You might have an idea you believe is worth billions, but to work on it you need funding. Like every other startup, you’ll definitely need funding to develop, launch and scale. We will be covering startup funding in detail. I will try to keep it as simple as possible so that it is easier to understand and digest.
Startup Funding is the capital or money required to develop and grow. You can get funded in a myriad of ways. It is important to know when and what means to go for.
Funding has been misunderstood by a lot of startups out there. Founders romanticize the idea of funding and consequently forget the important bits to consider before all of it.
Make sure your product is ready and you have traction before you seek external funding. Investors will not invest in your idea until you have a prototype ready with some solid traction. Traction is basically how many users are using your product. There has rarely been an instance when a startup raised capital with no traction or prototype. Investors look for idea proof in numbers, it is as simple as that.
Secondly, you need to have a fully functioning founding team before you seek funding. The other thing investors look at after idea proof is the team itself. You can’t expect investors to bet their money on an undeveloped team. Therefore don’t go raising capital without a solid team.
Thirdly, bootstrap, bootstrap, bootstrap. Adopt the mentality of bootstrapping for as long as you can. You need to avoid raising money for the wrong reasons or raising money too early. An early valuation of your company can harm it more than you think. Some other options you can explore are asking friends and family for money, using crowdfunding platforms like Kickstarter and applying for government grants. You can also apply for accelerators if you are willing to give a little equity. Accelerators not only provide you capital, but they also open up their resources and networks for you.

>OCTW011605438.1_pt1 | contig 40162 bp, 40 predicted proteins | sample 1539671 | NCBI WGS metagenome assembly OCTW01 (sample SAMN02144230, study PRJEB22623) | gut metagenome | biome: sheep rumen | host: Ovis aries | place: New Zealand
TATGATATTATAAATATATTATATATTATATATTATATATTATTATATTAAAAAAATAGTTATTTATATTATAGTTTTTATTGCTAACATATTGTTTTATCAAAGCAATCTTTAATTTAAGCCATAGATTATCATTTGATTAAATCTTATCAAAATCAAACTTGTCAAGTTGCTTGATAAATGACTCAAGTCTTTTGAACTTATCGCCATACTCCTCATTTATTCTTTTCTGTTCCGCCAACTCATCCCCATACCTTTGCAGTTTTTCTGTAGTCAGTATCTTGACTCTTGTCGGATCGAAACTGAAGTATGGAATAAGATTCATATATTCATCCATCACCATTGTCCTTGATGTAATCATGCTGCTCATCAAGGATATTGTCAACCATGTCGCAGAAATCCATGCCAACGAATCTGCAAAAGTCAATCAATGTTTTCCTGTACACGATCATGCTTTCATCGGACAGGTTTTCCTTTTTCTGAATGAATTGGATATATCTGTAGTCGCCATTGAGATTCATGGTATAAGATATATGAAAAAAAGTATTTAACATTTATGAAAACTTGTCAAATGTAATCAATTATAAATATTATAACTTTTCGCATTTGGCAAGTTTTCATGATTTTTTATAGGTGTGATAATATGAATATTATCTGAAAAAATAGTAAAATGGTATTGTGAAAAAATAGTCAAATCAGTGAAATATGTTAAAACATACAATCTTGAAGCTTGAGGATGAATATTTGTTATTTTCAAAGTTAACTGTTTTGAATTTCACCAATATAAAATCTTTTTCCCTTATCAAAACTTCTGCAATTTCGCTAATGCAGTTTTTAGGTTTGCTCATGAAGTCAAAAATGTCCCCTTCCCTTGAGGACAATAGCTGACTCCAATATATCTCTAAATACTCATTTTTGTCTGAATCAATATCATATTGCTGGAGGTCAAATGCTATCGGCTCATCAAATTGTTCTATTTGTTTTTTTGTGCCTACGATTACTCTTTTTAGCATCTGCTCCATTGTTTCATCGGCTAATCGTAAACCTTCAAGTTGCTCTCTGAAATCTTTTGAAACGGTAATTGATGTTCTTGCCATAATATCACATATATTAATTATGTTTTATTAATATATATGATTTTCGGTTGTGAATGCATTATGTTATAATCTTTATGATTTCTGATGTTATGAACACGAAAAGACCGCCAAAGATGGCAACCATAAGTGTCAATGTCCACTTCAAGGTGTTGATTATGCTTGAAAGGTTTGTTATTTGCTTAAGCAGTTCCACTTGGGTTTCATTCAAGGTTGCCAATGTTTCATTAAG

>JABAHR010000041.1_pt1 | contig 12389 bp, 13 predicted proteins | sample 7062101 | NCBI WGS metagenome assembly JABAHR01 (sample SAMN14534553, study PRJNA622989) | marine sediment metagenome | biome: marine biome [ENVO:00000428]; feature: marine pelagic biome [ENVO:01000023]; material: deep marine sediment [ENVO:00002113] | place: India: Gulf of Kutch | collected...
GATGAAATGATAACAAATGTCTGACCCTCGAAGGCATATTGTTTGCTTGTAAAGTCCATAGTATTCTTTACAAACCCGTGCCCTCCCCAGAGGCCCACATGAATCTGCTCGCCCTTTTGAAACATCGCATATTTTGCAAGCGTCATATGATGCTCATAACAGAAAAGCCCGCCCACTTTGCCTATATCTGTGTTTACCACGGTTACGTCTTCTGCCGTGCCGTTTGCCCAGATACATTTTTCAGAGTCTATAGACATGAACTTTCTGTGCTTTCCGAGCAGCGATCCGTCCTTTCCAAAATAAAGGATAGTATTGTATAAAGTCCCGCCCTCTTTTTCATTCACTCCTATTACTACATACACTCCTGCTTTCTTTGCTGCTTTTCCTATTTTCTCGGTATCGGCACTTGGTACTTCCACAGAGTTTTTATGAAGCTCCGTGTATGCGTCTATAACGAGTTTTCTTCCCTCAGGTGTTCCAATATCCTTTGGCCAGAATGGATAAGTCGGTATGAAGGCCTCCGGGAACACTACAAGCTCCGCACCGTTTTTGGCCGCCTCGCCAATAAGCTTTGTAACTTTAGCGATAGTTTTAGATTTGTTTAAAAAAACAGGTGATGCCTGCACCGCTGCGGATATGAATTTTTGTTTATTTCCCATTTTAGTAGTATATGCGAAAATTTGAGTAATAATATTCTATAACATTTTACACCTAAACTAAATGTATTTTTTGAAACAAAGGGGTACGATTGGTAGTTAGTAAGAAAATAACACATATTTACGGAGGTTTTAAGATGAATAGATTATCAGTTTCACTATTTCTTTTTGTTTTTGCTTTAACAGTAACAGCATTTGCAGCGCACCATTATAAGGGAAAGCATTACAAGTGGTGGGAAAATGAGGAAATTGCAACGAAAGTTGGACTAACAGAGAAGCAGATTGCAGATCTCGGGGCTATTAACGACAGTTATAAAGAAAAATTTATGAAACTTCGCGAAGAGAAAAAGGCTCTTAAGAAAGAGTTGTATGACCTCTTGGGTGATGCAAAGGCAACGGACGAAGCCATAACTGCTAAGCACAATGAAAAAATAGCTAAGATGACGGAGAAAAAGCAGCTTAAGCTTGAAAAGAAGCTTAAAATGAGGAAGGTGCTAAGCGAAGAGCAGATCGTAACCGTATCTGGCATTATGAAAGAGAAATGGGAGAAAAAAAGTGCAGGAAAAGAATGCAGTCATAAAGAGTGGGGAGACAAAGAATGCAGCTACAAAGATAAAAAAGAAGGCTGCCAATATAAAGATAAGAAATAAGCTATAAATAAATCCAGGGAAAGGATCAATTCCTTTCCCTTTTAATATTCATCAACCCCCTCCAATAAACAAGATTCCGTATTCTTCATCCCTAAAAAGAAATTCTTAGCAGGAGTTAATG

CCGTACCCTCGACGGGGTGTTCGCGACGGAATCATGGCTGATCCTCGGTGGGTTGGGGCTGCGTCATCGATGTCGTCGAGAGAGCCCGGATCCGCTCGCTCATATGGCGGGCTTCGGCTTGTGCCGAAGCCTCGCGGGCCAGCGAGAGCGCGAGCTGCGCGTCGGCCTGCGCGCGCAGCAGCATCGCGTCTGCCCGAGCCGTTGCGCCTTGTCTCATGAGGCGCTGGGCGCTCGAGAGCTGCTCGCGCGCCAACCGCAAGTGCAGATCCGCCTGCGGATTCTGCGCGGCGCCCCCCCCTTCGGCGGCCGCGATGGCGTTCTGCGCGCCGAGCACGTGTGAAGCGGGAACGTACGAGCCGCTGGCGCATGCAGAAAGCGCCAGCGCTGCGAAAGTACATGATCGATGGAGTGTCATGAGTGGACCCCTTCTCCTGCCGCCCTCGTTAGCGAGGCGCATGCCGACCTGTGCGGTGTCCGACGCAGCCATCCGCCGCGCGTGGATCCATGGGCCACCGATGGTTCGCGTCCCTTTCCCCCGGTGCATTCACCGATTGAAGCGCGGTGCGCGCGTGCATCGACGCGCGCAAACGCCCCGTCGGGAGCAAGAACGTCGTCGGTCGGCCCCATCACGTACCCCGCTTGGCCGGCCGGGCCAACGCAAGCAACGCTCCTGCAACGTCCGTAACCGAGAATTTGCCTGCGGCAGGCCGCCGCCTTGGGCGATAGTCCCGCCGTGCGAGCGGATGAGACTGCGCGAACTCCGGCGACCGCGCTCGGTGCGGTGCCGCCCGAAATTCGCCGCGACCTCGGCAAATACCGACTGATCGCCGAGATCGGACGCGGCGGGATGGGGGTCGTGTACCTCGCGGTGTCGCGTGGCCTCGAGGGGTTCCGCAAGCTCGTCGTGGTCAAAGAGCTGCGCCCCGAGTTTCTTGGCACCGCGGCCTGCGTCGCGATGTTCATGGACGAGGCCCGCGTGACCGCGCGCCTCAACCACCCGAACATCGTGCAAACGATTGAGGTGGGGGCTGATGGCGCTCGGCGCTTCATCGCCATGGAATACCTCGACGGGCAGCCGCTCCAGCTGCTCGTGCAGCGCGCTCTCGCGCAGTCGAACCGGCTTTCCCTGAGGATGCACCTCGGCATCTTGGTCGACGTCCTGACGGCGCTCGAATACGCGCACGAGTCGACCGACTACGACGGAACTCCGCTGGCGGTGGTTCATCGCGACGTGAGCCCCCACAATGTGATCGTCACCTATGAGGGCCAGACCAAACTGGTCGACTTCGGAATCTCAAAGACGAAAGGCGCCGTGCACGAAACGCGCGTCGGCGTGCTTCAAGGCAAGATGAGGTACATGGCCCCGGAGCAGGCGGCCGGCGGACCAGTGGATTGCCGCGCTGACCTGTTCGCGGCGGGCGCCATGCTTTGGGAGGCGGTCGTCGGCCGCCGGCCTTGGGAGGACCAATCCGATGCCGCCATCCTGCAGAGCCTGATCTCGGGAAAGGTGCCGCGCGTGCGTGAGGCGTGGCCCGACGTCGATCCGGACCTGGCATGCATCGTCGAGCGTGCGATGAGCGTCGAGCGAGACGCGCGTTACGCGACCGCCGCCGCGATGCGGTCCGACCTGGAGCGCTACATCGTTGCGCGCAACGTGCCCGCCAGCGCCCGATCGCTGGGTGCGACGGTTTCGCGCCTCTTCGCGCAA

Finding investors is the tricky part. Use your networks and reach out to as many people as you can. Use online networks like LinkedIn to connect with relevant people. Check if they are actively investing and then approach them. Do not email them. Investors do not respond to cold emails. Instead, make a warm introduction, and then ask them if you can send them your pitch deck. Also, attend startup events. Make connections and friends there. Expand your network. Your accelerator will open up their connections as well. Make use of them.
Even with a prototype with traction ready, don’t expect you’ll get an investor on board immediately. You probably would have to go through 100 investors perhaps before one finally likes your idea.
This is a common terminology which you must have heard frequently. Seed Funding simply means raising capital in the early stages of the startup. It is called “seed” because money is obtained even before you are generating revenue. It is advised to not give away equity in your seed round, instead make do with convertible notes. One of the most common forms of seed funding is through Angel Investors. They tend to appreciate riskier ventures and invest to get a return.
Once you start to have consistent performance in the form of good tractions and revenue numbers, you can go for Series A funding. With series A funding, you can scale your business and enter into new markets. In this round investors look for great ideas and a good company strategy. They want the business to turn into a successful highly profitable one. Investors in this round come from traditional Venture Capitalist firms. Expect to give away some equity in this round.
In this round, the focus is to take the business to the next level. This is done by expanding market reach. Series B funding is used to grow the company to meet the levels of demand. Growing and scaling a business means hiring new talent, advertising, marketing, sales and getting quality tech and support. This is a rather expensive ordeal, hence the need for Series B funding. You will be giving away some equity again this round.
Businesses that make a move for Series C funding are already quite successful. They will take additional funding in order to develop new products, enter into even more markets, or maybe to buy out other companies that are competitors. The focus is to rapidly grow and scale the business.
Startups rarely go beyond round C. When they do it is either because they are looking for an additional round of funding before the company goes public, or their needs were not met in the previous rounds. As in the previous rounds, investors will be taking some equity in this round as well. So it is important to limit your rounds as much as possible. You do not want your equity diluted to a minute amount.
As you can see, the startup funding journey is an important one. Make sure you are familiar with all the particulars and avoid making mistakes that may harm your business in the future.
Also see: Common Startup Mistakes